Roberta
 
Reply Mon 11 Aug, 2003 12:41 am
NEW YORK--The New York City school board has officially declared Jewish English--now dubbed Hebonics--as a second language. Backers of the move say the city's School District is the first in the state to recognize Hebonics as a valid language and significant attribute of New York culture.

According to Howard Schollman, linguistics professor at New York University and renowned Hebonics scholar, the sentence structure of Hebonics derives from middle and eastern European language patterns, as well as Yiddish.

Prof. Schollman explains, "In Hebonics, the response to any question is usually another question--plus a complaint that is implied or stated. Thus 'How are you?' may be answered, 'How should I be, with my feet?'"

Schollman says that Hebonics is a superb linguistic vehicle for expressing sarcasm or skepticism. An example is the repetition of a word with "sh" or "shm" at the beginning: "Mountains, shmountains. Stay away. You want a nosebleed?"

Another Hebonics pattern is moving the subject of a sentence to the end, with its pronoun at the beginning: "It's beautiful, that dress."

Schollman says one also sees the Hebonics verb moved to the end of the sentence. Thus the response to a remark such as "He's slow as a turtle," could be, "Turtle, shmurtle! Like a fly in Vaseline he walks."

Schollman provided the following examples from his textbook titled Switched-On Hebonics.

Question: "What time is it?"
English answer: "Sorry, I don't know."
Hebonics answer: "What am I, a clock?"

Remark: "I hope things turn out okay."
English response: "Thanks."
Hebonics response: "I should BE so lucky!"

Remark: "Hurry up. Dinner's ready."
English response: "Be right there."
Hebonics response: "All right already, I'm coming. What's with the 'hurry' business? Is there a fire?"

Remark: "I like the tie you gave me; wear it all the time."
English response: "Glad you like it."
Hebonics response: "So what's the matter; you don't like the other ties I gave you?"

Remark: "Sarah and I are engaged."
English response: "Congratulations."
Hebonics response: "She could stand to gain a few pounds."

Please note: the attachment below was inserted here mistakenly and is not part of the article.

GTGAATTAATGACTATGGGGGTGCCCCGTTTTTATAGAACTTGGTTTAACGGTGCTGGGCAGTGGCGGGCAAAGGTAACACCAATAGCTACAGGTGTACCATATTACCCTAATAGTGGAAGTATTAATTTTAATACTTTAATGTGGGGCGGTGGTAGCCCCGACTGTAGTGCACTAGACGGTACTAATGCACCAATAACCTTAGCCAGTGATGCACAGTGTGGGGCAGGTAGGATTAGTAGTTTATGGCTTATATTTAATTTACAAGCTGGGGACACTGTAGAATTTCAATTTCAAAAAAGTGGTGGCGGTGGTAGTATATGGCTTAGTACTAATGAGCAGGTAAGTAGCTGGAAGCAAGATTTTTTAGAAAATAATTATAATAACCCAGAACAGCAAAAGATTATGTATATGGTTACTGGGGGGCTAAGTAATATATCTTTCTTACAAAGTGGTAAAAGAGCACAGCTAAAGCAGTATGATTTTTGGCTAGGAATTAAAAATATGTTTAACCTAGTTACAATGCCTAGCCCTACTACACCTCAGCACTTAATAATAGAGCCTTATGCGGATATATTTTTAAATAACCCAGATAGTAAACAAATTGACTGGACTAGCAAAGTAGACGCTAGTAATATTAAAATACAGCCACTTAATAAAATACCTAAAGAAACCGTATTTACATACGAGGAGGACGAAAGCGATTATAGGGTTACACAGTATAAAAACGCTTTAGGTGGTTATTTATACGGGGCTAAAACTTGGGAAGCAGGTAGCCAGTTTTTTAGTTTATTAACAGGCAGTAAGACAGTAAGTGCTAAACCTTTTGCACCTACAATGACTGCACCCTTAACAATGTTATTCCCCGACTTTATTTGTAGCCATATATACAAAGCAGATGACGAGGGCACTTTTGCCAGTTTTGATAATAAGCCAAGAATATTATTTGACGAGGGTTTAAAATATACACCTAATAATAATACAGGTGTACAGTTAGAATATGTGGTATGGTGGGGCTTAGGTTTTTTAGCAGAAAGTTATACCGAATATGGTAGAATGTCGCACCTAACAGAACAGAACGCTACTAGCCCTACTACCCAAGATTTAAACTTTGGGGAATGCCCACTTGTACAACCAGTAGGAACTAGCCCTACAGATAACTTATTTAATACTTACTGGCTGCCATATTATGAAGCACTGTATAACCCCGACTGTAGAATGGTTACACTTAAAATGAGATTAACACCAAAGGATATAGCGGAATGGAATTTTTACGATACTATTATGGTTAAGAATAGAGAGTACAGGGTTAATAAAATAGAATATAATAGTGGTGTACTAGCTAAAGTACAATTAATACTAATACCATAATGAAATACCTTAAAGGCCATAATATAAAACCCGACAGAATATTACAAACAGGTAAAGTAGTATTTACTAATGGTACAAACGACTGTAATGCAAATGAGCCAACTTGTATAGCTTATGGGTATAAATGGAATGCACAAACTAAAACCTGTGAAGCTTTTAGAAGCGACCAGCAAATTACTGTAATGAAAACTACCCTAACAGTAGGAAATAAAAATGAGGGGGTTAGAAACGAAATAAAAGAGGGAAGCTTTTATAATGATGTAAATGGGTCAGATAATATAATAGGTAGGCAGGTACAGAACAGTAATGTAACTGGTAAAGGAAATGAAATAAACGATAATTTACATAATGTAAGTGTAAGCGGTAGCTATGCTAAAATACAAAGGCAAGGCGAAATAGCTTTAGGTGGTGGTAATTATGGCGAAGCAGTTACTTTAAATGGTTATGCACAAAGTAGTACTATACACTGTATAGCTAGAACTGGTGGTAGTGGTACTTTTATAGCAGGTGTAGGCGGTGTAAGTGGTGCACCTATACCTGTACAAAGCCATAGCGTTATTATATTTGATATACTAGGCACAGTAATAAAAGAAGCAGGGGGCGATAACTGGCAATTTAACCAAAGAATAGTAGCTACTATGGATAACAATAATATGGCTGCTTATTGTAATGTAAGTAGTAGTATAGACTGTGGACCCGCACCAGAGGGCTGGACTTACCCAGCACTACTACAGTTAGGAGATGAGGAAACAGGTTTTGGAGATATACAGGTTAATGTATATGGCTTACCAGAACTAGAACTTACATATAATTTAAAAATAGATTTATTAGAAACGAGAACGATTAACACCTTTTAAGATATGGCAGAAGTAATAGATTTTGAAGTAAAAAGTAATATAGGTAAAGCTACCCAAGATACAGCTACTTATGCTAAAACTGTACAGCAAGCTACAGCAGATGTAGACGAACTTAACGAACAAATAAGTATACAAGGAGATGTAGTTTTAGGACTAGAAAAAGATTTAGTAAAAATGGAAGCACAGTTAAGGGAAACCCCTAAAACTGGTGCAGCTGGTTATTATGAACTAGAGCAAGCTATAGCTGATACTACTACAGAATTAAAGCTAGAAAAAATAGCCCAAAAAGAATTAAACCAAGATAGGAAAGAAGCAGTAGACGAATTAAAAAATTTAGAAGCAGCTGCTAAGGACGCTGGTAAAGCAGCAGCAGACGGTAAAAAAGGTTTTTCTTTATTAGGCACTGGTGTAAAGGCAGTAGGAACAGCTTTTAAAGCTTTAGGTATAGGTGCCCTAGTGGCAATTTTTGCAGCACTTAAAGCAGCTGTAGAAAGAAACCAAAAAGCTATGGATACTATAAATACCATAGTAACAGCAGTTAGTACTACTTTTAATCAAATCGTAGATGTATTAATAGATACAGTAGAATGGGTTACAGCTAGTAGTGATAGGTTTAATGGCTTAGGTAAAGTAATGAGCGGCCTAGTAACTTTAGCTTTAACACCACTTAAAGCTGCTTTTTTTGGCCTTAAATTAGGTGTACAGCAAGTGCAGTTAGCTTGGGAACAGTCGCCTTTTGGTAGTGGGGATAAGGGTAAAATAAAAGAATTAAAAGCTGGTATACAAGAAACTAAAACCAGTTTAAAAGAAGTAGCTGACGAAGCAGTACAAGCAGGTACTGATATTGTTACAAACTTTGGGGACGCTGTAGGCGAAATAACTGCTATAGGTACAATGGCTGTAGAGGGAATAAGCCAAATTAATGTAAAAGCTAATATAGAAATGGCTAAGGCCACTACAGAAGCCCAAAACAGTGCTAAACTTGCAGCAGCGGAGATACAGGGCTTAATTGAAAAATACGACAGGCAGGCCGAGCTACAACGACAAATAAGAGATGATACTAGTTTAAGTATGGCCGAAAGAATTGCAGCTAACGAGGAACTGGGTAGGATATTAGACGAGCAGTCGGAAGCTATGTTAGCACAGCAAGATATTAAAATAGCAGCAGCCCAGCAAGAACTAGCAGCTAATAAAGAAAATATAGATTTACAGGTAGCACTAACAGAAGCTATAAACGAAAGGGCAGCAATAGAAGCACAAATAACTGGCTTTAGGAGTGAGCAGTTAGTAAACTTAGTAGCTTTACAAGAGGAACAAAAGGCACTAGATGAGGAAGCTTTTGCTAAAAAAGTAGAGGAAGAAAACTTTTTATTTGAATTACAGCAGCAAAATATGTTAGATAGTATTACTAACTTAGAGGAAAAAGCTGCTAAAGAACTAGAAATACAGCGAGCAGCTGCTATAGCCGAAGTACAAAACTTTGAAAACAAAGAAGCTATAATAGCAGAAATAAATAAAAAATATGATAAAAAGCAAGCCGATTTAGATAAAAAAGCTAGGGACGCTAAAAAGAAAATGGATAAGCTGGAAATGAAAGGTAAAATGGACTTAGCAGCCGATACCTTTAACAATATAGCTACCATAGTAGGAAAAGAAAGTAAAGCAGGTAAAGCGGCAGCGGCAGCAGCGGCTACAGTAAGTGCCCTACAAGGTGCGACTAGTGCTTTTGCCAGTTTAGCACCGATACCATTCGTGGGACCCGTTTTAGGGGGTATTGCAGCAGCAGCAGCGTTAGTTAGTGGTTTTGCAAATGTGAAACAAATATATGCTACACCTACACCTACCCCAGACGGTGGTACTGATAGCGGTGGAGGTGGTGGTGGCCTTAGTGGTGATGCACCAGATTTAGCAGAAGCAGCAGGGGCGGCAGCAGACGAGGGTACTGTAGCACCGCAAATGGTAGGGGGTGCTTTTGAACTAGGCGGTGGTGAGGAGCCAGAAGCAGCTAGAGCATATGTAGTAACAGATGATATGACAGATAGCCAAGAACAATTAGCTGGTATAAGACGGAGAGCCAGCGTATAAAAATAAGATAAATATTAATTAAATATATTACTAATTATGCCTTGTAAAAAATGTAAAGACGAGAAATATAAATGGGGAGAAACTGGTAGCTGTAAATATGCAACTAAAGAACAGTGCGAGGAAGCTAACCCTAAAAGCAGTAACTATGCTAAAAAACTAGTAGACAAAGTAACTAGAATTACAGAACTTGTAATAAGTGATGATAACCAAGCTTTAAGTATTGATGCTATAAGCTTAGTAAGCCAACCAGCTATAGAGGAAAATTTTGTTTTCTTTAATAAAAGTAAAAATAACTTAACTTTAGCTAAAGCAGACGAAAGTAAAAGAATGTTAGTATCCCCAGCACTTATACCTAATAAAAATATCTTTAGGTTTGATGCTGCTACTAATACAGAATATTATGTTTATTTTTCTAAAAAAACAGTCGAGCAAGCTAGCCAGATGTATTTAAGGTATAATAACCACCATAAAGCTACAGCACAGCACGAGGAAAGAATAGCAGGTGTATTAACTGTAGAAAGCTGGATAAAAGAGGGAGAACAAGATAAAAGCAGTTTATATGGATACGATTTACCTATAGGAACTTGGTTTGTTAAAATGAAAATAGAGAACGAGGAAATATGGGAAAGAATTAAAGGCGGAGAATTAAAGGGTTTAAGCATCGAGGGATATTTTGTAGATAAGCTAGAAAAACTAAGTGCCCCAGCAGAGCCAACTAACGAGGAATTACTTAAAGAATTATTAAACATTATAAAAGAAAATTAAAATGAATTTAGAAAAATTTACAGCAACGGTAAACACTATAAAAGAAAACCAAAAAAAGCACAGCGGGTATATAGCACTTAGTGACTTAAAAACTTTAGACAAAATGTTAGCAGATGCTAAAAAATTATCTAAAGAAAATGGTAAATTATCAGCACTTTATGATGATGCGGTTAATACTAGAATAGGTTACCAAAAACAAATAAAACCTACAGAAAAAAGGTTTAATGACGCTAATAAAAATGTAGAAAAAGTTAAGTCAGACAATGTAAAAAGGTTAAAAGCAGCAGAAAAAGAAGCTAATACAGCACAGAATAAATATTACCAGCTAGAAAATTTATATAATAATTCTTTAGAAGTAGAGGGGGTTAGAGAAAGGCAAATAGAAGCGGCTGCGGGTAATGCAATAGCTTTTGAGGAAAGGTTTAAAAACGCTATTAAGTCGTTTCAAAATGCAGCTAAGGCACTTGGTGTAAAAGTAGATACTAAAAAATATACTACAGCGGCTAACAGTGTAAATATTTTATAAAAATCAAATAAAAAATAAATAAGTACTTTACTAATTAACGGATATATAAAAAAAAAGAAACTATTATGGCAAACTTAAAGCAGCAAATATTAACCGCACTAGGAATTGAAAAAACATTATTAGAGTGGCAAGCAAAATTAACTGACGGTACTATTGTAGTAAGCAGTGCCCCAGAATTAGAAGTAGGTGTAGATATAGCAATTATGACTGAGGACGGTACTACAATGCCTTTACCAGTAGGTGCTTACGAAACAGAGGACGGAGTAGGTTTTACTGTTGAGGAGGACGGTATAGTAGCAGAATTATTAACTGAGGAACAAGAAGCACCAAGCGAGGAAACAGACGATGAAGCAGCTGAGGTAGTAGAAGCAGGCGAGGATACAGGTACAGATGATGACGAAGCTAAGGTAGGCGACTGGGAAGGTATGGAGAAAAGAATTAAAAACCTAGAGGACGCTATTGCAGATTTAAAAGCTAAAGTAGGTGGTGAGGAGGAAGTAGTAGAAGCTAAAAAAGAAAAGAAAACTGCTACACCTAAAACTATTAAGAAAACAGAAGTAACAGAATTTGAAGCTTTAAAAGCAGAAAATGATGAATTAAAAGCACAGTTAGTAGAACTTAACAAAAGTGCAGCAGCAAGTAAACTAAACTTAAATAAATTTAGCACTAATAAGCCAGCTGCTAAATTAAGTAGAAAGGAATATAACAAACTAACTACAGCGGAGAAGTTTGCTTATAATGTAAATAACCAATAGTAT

Question: "Would you like to go riding with us?"
English answer: "Just say when."
Hebonics answer: "Riding, shmiding! What am I? A cowboy?"

To guest of honor at his birthday party:
English remark: "Happy birthday."
Hebonics remark: "A year smarter you should become."

Remark: "A beautiful day."
English response: "Sure is."
Hebonics response: "So the sun is out; what else is new?"

Answering a phone call from son:
English remark: "It's been a long time since you called."
Hebonic remark: "You didn't wonder if maybe I'm dead?"


Hi all. A friend sent this to me. I couldn't resist passing it along. BTW, like this my entire family talks. Smile

Roberta
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Type: Discussion • Score: 20 • Views: 48,727 • Replies: 886

 
Phoenix32890
 
  1  
Reply Mon 11 Aug, 2003 05:22 am
Roberta- So you think that you're the only one that talks that way??? Laughing
Walter Hinteler
 
  2  
Reply Mon 11 Aug, 2003 06:25 am
I've found this:

Standard English - Hebonics Phrase

"He walks slow" - "Like a fly in the ointment, he walks"
"You're sexy" - (unknown concept)
"Sorry, I do not know the time" - "What do I look like, a clock?"
"I hope things turn out for the best" - "You should BE so lucky"
"Anything can happen" - "It is never so bad, it can't get worse"
0 Replies
 
Roberta
 
  1  
Reply Mon 11 Aug, 2003 07:10 am